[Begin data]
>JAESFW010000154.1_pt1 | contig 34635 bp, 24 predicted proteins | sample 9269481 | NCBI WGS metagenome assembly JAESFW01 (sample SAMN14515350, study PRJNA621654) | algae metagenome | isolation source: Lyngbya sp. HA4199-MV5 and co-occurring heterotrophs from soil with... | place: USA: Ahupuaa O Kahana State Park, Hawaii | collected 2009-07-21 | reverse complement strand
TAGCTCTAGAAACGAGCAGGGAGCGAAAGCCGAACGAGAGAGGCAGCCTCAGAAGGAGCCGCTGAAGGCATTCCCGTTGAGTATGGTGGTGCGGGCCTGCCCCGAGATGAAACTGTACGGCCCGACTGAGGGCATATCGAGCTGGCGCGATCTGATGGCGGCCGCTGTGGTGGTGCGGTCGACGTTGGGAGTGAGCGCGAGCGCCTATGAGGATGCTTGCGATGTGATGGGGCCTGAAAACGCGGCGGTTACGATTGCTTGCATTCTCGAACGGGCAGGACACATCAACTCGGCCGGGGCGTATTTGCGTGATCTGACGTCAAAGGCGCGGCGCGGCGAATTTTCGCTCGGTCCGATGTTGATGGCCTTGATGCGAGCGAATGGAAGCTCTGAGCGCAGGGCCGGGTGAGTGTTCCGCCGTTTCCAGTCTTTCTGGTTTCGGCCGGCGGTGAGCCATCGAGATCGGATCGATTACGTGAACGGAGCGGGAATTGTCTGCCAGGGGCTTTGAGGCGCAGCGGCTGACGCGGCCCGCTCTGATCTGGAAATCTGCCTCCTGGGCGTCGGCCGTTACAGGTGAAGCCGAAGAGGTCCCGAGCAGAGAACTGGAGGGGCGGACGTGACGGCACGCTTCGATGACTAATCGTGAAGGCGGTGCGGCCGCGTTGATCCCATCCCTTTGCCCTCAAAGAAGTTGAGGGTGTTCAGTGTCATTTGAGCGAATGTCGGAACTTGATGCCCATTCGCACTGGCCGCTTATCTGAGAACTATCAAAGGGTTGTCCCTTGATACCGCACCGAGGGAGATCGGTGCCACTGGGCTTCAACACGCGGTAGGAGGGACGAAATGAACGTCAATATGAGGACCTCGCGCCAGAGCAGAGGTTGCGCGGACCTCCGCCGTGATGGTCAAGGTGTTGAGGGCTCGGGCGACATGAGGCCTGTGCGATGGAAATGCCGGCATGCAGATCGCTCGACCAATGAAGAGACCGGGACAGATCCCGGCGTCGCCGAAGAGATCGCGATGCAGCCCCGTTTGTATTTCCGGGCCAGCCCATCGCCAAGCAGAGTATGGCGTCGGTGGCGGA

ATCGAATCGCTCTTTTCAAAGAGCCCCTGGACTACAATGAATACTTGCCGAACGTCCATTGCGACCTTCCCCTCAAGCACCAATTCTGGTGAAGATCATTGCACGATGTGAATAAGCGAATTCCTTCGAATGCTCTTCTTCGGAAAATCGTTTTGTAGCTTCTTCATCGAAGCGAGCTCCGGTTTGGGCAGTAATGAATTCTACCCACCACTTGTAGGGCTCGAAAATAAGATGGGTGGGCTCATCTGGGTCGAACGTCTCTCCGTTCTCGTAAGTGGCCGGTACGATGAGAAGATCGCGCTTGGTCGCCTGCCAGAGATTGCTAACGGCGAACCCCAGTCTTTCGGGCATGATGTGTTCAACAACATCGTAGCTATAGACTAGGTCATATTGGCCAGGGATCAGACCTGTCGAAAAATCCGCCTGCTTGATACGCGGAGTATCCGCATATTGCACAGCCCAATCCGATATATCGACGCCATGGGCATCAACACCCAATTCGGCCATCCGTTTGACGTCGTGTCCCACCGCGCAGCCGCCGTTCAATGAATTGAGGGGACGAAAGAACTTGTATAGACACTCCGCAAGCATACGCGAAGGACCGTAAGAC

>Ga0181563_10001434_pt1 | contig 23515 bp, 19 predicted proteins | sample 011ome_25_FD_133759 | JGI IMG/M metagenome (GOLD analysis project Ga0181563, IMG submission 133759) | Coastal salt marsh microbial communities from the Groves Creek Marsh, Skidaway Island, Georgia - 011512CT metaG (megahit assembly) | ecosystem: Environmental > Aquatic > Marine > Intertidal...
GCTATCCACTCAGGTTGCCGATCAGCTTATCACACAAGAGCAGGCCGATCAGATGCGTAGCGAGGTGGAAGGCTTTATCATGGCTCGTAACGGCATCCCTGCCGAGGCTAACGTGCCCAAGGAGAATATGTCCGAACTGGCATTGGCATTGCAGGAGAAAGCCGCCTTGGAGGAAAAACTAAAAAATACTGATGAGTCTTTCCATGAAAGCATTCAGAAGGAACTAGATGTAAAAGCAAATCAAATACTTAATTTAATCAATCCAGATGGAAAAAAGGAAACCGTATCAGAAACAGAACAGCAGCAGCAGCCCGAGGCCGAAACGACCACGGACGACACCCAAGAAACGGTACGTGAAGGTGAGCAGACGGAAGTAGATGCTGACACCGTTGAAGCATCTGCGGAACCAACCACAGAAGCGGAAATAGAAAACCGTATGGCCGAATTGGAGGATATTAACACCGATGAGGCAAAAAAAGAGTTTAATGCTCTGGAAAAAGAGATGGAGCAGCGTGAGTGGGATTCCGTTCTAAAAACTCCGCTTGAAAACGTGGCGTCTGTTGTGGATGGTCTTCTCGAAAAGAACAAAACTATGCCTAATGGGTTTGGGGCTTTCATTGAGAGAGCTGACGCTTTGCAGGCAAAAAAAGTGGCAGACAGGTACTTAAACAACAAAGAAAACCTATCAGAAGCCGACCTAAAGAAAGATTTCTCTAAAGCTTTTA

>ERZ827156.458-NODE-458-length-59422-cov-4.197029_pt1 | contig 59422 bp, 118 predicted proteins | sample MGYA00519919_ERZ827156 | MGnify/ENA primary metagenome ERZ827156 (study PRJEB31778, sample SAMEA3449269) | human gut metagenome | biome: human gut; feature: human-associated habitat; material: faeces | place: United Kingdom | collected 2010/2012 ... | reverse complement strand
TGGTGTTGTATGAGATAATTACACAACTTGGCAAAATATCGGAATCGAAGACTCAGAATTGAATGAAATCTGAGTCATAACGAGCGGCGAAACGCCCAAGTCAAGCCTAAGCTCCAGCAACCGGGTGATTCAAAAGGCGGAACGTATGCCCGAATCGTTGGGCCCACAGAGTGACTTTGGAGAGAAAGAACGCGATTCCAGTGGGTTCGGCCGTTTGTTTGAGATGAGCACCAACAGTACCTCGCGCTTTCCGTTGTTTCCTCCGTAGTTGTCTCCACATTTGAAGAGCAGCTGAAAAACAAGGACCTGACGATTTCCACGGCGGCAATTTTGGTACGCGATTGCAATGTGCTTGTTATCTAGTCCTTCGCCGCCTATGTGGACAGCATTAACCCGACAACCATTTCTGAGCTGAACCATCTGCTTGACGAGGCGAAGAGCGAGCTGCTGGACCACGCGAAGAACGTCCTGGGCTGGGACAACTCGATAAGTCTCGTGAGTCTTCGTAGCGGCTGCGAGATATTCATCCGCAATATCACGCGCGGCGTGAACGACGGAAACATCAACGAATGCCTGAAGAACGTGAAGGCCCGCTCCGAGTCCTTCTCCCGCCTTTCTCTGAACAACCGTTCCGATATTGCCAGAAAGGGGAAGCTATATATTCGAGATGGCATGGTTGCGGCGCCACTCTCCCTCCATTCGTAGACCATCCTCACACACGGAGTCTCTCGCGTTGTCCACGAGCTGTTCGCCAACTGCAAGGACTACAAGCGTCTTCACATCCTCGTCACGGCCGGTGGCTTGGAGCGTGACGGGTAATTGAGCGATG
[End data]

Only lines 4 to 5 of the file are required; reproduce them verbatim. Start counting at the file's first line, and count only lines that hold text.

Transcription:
>Ga0181563_10001434_pt1 | contig 23515 bp, 19 predicted proteins | sample 011ome_25_FD_133759 | JGI IMG/M metagenome (GOLD analysis project Ga0181563, IMG submission 133759) | Coastal salt marsh microbial communities from the Groves Creek Marsh, Skidaway Island, Georgia - 011512CT metaG (megahit assembly) | ecosystem: Environmental > Aquatic > Marine > Intertidal...
GCTATCCACTCAGGTTGCCGATCAGCTTATCACACAAGAGCAGGCCGATCAGATGCGTAGCGAGGTGGAAGGCTTTATCATGGCTCGTAACGGCATCCCTGCCGAGGCTAACGTGCCCAAGGAGAATATGTCCGAACTGGCATTGGCATTGCAGGAGAAAGCCGCCTTGGAGGAAAAACTAAAAAATACTGATGAGTCTTTCCATGAAAGCATTCAGAAGGAACTAGATGTAAAAGCAAATCAAATACTTAATTTAATCAATCCAGATGGAAAAAAGGAAACCGTATCAGAAACAGAACAGCAGCAGCAGCCCGAGGCCGAAACGACCACGGACGACACCCAAGAAACGGTACGTGAAGGTGAGCAGACGGAAGTAGATGCTGACACCGTTGAAGCATCTGCGGAACCAACCACAGAAGCGGAAATAGAAAACCGTATGGCCGAATTGGAGGATATTAACACCGATGAGGCAAAAAAAGAGTTTAATGCTCTGGAAAAAGAGATGGAGCAGCGTGAGTGGGATTCCGTTCTAAAAACTCCGCTTGAAAACGTGGCGTCTGTTGTGGATGGTCTTCTCGAAAAGAACAAAACTATGCCTAATGGGTTTGGGGCTTTCATTGAGAGAGCTGACGCTTTGCAGGCAAAAAAAGTGGCAGACAGGTACTTAAACAACAAAGAAAACCTATCAGAAGCCGACCTAAAGAAAGATTTCTCTAAAGCTTTTA